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Is brown sugar just sugar with molasses?

Brown sugar is a very common baking ingredient and sweetener used in many desserts, baked goods, and beverages. While it looks similar to regular white granulated sugar, it has a deeper flavor and moisture content that sets it apart. So what exactly makes brown sugar different from white sugar? Is it really just white sugar with some molasses added?

The Difference Between Brown Sugar and White Sugar

To understand what makes brown sugar unique, it helps to first look at how regular granulated white sugar is produced. The most common form of white sugar is sucrose, which comes from either sugarcane or sugar beets. To produce white sugar, the harvested cane or beets are crushed to extract the raw sugary juice inside. This juice is purified multiple times to remove impurities and then boiled down to form syrup. The syrup is further processed, dried and crystallized to form the white sugar crystals we are familiar with.

In contrast, brown sugar contains some residual molasses from the original sugarcane juice. Molasses is the dark brown syrup left over after processing and crystallizing most of the sucrose from the juice. Brown sugar can be made in two ways:

  • By adding some molasses back into fully refined white sugar
  • By removing less molasses from the original sugarcane juice during refinement

So while brown sugar does start from the same original sugarcane source as white sugar, it differs in that it retains some of the original molasses. The amount of molasses determines whether it is light or dark brown sugar. Light brown sugar has less molasses added than dark brown sugar.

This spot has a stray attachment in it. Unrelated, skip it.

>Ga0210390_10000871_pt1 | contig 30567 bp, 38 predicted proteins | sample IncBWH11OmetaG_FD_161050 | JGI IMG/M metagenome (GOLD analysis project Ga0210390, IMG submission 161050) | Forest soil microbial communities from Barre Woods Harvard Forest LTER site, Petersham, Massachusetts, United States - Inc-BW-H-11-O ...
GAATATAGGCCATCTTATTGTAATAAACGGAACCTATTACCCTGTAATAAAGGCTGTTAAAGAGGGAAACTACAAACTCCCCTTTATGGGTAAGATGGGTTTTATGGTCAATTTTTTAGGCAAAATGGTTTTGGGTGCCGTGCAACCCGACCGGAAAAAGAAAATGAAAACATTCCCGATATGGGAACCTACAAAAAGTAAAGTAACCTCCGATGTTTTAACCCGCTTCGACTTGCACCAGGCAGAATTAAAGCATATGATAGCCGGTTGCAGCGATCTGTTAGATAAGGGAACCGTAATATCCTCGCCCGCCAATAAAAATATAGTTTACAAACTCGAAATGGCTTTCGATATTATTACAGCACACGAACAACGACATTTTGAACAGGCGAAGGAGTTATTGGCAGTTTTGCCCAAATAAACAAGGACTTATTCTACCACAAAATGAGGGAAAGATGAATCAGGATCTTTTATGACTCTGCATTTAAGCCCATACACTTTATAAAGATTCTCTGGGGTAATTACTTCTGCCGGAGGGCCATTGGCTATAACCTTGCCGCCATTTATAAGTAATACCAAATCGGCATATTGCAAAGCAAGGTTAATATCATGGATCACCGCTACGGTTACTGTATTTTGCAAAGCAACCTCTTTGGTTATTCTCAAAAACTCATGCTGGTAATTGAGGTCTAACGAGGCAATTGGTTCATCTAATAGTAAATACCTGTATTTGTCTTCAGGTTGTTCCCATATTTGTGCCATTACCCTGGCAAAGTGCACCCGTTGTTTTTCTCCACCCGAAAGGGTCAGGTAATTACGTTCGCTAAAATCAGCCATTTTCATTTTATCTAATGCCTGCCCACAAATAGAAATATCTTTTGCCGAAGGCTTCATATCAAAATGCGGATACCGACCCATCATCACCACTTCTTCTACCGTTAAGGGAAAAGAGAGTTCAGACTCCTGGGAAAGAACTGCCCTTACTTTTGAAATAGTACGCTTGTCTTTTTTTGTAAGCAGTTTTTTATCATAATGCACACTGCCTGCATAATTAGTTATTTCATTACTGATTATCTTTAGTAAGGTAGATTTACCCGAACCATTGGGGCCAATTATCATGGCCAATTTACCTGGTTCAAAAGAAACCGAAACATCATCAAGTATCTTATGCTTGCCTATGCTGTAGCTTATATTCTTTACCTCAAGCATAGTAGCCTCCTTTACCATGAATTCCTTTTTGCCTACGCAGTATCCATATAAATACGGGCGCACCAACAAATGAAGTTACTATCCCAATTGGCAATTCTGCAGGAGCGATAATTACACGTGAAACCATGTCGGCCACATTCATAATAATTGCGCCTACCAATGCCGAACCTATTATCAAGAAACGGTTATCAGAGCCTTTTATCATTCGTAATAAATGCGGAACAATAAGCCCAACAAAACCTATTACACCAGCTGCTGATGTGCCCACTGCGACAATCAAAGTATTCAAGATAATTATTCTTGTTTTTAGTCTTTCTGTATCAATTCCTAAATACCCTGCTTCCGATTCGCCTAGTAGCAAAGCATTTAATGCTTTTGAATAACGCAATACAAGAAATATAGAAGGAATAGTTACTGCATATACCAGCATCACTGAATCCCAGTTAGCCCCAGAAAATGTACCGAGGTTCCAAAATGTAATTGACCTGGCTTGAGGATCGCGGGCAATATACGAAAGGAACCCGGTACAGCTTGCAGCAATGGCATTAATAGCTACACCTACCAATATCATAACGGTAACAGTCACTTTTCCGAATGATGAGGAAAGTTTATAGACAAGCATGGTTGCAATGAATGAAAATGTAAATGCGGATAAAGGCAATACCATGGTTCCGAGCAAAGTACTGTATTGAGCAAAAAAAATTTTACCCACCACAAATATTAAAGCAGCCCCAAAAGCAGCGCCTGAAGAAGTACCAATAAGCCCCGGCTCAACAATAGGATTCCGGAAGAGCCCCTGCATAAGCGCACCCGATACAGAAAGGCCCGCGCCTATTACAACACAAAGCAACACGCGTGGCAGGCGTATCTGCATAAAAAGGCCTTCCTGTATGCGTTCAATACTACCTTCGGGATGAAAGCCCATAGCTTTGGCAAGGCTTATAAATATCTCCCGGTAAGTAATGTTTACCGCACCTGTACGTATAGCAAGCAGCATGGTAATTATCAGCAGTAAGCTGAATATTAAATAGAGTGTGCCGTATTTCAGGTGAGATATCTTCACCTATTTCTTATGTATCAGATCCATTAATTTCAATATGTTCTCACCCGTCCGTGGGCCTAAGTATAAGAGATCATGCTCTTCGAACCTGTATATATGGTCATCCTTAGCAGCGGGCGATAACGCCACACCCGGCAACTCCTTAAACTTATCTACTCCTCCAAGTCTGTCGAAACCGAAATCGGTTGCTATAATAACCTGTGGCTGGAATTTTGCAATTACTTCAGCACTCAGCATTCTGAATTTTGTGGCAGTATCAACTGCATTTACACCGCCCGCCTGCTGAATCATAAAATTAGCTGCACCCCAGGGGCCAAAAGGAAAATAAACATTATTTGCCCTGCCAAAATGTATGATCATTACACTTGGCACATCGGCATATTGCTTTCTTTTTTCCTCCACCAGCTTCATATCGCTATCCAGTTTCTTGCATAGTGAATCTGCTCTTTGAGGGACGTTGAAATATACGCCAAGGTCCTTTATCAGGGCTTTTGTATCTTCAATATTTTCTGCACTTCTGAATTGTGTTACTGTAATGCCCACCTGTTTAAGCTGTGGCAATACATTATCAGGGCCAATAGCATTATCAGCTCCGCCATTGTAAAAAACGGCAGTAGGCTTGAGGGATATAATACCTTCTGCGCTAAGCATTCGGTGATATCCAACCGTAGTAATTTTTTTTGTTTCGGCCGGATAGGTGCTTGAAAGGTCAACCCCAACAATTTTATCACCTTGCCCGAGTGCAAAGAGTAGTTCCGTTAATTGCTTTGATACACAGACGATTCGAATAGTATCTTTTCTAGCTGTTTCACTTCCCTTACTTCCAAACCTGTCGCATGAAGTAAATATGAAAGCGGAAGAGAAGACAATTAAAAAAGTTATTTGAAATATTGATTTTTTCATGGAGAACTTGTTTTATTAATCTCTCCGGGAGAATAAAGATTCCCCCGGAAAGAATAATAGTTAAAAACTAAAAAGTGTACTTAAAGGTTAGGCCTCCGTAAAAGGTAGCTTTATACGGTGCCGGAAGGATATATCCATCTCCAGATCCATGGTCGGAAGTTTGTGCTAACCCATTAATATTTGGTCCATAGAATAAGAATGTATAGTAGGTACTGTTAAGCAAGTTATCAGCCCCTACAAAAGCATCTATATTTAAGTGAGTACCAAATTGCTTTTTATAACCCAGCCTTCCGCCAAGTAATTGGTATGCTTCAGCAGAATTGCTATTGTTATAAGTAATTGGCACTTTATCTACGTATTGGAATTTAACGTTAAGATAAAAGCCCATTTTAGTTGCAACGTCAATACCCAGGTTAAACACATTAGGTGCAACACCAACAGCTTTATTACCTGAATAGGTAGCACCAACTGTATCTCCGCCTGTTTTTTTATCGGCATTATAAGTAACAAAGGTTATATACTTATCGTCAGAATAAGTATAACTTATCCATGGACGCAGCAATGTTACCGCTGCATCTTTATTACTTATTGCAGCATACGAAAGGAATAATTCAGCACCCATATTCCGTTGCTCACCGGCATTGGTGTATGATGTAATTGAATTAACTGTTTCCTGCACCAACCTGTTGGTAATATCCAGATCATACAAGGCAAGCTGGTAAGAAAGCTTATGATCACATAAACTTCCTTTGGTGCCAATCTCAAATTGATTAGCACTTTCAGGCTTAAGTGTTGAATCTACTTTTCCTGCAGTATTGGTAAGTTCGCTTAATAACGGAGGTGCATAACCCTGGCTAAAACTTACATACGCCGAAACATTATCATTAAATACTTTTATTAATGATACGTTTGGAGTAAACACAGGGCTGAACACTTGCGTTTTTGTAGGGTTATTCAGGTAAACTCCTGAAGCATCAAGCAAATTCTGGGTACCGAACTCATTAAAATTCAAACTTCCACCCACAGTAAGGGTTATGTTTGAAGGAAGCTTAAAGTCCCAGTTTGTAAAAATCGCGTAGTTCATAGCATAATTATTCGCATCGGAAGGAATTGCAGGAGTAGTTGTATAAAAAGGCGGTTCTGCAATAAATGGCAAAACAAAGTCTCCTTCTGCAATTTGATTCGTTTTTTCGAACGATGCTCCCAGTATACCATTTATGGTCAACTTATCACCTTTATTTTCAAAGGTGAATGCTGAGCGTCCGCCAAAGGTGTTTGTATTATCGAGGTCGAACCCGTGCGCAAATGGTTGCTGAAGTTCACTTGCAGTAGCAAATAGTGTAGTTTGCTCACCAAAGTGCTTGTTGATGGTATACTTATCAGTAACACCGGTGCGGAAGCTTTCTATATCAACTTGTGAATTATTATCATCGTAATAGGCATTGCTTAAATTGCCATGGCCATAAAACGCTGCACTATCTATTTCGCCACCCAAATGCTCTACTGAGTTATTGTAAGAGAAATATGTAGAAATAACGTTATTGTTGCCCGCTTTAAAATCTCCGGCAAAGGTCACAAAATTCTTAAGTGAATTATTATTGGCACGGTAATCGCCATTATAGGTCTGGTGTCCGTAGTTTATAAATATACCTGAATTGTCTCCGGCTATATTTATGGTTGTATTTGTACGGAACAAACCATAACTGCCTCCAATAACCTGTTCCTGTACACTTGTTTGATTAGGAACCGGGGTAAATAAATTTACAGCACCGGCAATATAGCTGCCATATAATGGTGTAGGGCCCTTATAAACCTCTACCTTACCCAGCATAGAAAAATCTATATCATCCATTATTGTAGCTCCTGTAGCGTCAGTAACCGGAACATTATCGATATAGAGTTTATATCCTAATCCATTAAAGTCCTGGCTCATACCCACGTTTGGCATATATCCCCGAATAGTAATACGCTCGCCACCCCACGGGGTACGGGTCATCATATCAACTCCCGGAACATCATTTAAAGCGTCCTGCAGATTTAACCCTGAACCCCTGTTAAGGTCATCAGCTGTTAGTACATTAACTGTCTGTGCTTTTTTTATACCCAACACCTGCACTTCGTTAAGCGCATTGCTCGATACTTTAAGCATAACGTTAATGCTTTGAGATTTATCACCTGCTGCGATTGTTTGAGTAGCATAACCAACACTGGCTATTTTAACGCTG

Nutritional Profile

The molasses in brown sugar gives it a slightly different nutritional makeup than white sugar:

Nutrient White Sugar (per 100g) Light Brown Sugar (per 100g) Dark Brown Sugar (per 100g)
Calories 387 380 373
Protein 0g 0.25g 0.35g
Fat 0g 0g 0g
Carbs 99.91g 96.21g 93.46g
Fiber 0g 0.09g 0.14g
Calcium 1mg 85mg 162mg
Iron 0.01mg 1.04mg 1.79mg
Potassium 2mg 133mg 246mg

As you can see, brown sugar contains trace amounts of protein, fiber, calcium, iron and other minerals while white sugar contains virtually none. However, it is important to note that the amounts present in brown sugar are still very low and do not contribute significantly to your daily recommended intake.

Moisture Content

Another key difference between the two is moisture content. While dry white sugar is fully crystallized, brown sugar retains some moisture from the molasses. Light brown sugar typically contains about 3.5% water and dark brown sugar around 6.5% water. This moisture impacts the texture and clumping tendency of brown sugar.

The added moisture makes brown sugar softer and more prone to clumping and hardening. Properly storing brown sugar in an airtight container can help extend its shelf life and prevent excessive moisture loss and hardness.


Of course, the most notable difference between the two is the flavor. The molasses in brown sugar gives it a rich caramel or toffee-like taste, while white sugar has a basic sweet flavor.

Dark brown sugar has a deeper, more robust molasses flavor compared to light brown sugar due to its higher molasses content. The different flavors make them suitable for different applications. For instance, light brown sugar adds gentle caramel notes without overpowering other ingredients. Dark brown sugar’s intense flavor stands up well in bold baked goods like gingerbread or pumpkin pie.

Molasses also contributes complexity to the sweetness of brown sugar. While white sugar tastes simply sweet, the molasses adds slight bitter undertones that offset and enhance the sweetness.

Cooking and Baking Properties

When substituting brown sugar in place of white sugar in recipes, you need to account for moisture content. Packed brown sugar weighs roughly 25% more than white sugar by volume due to the added molasses. A cup of packed brown sugar weighs about 220g compared to 190g for a cup of white sugar.